Hello, Indigomyth!

"Forgive my ignorance, but why aren't JWs really Christian?"

Most Christians don't consider JWs to be Christians, because JWs, while acknowledging that Jesus Christ is the Son of God, do not accept that Jesus Christ is God.

"What about Ron Paul?"

Comes back to what I said (above) about the difficulties of the word "liberal". I was using the word "liberal" (in the sentence you refer to) in the sense that Albert used it - i.e. one who is theologically liberal, rather than one who is politically liberal. In common parlance, Protestants tend to be categorised as either 'liberal' or 'evangelical'.

Ron Paul appears to describe himself as an evangelical Christian on this video, though he generally doesn't talk much about his theological views. I believe he once said that he and his family stopped going to an Episcopal church because it was 'too liberal'. (He now goes to a Baptist Church.)

Albert said...

YMB & Indigomyth,

And it seems to me that they are at least as close to the Christianity of the apostles as John Shelby Spong.

Which is to say, not very.

it's not just John Shelby Spong, but the whole of The Episcopal Church in the USA.

The EC is at least formally Christian, since its formularies are clearly Trinitarian (the fact that many members of the EC fall away from the formulae they say they profess raises questions about them as individuals, but not of the whole community).

Ron Paul doesn't look terribly liberal to me (in the theological sense).

not only do you have to settle on a definition of "Chrisitian" and "tradition", but also "Liberal".

For the purposes of this discussion, I expect we would be able to settle on definitions of all three. "Christian" and "tradition" would be put together as those who accept the Trinitarian faith articulated in the catholic Creeds. "Liberal" would be a Christian who departs from such magisterial positions, and/or the magisterial positions of his own Christian community.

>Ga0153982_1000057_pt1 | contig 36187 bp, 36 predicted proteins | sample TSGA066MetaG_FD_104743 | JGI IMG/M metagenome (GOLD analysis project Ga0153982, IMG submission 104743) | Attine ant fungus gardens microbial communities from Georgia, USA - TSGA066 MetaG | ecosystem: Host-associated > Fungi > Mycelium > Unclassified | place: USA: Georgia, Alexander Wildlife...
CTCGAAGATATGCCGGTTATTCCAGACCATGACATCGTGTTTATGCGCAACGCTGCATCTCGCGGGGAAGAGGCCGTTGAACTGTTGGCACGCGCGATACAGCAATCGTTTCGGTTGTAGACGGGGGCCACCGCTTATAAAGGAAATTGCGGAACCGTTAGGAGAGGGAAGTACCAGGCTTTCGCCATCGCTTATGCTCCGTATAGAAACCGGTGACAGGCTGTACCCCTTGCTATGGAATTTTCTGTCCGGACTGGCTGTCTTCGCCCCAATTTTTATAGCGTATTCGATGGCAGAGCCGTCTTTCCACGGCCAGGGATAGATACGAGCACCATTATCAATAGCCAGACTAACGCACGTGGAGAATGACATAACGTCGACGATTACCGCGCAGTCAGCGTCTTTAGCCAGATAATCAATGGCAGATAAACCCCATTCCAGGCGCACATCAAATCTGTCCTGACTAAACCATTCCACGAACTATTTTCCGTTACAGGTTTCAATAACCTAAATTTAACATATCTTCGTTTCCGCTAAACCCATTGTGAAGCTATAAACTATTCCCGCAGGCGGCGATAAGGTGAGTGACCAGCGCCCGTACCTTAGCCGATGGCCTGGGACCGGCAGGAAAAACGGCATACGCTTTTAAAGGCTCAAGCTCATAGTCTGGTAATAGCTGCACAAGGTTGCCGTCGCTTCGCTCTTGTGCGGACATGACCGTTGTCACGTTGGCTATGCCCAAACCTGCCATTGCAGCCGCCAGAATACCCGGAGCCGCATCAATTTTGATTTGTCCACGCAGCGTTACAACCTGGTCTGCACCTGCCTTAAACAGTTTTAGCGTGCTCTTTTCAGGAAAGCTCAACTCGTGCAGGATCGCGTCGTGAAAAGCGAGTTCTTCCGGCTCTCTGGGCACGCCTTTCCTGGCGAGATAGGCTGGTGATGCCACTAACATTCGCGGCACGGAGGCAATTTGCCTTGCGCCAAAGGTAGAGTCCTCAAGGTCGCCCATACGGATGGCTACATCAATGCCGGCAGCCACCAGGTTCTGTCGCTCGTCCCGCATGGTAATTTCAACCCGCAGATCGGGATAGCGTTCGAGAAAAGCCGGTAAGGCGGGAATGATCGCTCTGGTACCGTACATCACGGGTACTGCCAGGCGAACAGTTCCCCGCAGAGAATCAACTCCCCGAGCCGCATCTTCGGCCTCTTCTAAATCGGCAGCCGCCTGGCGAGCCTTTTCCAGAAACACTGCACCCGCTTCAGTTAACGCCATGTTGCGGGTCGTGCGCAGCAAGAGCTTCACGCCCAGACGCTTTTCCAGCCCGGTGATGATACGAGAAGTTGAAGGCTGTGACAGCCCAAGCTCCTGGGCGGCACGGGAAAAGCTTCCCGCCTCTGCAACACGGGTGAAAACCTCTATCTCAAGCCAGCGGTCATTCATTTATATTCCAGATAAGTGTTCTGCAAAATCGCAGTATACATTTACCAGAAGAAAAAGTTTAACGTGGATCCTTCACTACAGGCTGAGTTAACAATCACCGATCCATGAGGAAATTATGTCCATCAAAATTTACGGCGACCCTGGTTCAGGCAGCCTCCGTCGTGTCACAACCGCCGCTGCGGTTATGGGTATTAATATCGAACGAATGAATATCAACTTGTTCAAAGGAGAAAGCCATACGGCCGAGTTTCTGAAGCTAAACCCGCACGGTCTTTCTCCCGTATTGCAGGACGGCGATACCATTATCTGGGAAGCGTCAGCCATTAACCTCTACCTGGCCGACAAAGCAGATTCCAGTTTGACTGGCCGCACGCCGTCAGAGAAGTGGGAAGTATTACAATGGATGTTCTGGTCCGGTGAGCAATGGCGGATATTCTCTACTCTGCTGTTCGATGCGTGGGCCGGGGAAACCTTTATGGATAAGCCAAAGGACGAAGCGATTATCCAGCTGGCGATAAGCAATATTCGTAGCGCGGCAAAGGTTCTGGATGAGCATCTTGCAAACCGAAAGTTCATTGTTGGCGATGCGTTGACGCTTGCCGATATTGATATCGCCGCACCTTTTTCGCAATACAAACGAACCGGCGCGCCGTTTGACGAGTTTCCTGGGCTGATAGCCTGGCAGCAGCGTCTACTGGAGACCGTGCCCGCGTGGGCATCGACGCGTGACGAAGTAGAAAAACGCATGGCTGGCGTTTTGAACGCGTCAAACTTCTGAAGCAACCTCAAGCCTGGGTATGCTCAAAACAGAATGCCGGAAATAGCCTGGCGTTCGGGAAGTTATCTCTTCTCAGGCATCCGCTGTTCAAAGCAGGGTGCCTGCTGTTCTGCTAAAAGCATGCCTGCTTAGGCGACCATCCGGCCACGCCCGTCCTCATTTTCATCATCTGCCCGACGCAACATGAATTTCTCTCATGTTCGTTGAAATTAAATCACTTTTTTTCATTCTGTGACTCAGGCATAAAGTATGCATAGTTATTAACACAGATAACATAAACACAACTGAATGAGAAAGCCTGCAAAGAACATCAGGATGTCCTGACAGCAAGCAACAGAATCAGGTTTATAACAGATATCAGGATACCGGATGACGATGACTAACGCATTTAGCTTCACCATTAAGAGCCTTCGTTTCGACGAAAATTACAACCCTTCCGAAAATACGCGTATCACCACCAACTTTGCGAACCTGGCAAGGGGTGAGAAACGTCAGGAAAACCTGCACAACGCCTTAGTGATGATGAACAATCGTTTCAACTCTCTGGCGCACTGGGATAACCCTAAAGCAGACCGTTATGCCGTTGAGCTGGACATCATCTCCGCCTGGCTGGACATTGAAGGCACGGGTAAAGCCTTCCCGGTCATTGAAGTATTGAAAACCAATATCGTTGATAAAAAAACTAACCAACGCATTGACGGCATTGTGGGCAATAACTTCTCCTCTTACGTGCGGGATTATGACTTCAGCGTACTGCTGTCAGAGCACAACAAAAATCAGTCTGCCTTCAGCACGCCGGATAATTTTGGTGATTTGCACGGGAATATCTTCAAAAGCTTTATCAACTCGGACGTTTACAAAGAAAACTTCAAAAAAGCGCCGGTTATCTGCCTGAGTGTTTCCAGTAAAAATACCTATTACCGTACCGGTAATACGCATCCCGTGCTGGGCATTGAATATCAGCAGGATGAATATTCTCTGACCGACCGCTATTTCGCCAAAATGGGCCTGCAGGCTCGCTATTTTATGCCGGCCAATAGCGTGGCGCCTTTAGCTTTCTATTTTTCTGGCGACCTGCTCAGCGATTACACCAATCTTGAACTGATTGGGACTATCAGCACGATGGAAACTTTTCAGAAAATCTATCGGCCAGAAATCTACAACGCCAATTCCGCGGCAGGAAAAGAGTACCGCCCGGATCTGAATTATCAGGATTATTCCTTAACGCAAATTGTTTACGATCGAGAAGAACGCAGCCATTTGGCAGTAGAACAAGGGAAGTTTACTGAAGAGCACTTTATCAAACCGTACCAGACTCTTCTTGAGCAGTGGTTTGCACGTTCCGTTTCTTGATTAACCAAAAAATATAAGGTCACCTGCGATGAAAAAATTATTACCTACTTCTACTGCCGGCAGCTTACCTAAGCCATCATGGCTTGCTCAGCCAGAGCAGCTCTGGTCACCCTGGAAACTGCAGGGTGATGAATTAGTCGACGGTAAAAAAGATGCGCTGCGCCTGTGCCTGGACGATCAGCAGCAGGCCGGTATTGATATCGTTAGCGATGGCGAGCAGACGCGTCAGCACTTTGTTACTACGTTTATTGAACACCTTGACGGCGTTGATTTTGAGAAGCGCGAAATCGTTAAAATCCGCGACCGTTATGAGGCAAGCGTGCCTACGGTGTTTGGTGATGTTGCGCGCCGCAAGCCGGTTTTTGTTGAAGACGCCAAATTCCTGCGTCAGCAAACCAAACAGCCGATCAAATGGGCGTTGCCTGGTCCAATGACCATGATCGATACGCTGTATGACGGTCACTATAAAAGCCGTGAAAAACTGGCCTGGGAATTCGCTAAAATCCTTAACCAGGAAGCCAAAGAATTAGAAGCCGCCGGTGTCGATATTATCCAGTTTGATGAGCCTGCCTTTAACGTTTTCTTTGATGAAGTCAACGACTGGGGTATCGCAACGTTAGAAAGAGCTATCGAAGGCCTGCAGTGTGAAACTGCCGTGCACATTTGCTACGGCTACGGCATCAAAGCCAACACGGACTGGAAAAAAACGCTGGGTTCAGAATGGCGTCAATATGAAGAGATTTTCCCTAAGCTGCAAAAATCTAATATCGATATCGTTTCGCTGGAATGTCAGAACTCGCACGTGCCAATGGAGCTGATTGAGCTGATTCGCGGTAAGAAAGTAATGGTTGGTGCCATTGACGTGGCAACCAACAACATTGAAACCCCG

Would you agree YMB? or is my confidence misplaced here?

Young Mr. Brown said...

Albert,

There are a lot of definitions that are fairly reasonable. I wouldn't have chosen your form of words, but I'm not thereby saying that you are wrong.

My stabs at definitions:

"Traditional Christianity" is Christianity that holds to the beliefs that have been held by Christians over centuries.

A "Liberal Christian" is someone who calls himself a Christian, but believes that it is not necessary for Christians to hold to the beliefs that have been held by Christians over the centuries.

(By "beliefs", I refer to religious and theological beliefs.)

Albert said...

YMB,

"Traditional Christianity" is Christianity that holds to the beliefs that have been held by Christians over centuries.

The trouble is, by which Christians? Monophysites? Monothelites? Nestorians? The JWs' doctrine of God seems to have come from Arius! These are all deeply traditional positions but they are not Orthodox. This is why I think you cannot appeal to the authority of tradition, unless you already know where the Church is (and therefore which tradition is authoritative).

A "Liberal Christian" is someone who calls himself a Christian, but believes that it is not necessary for Christians to hold to the beliefs that have been held by Christians over the centuries.

In which case, the Magisterial Reformers were all liberals.

Young Mr. Brown said...

Albert,

The trouble is, by which Christians?

The majority, averaged out.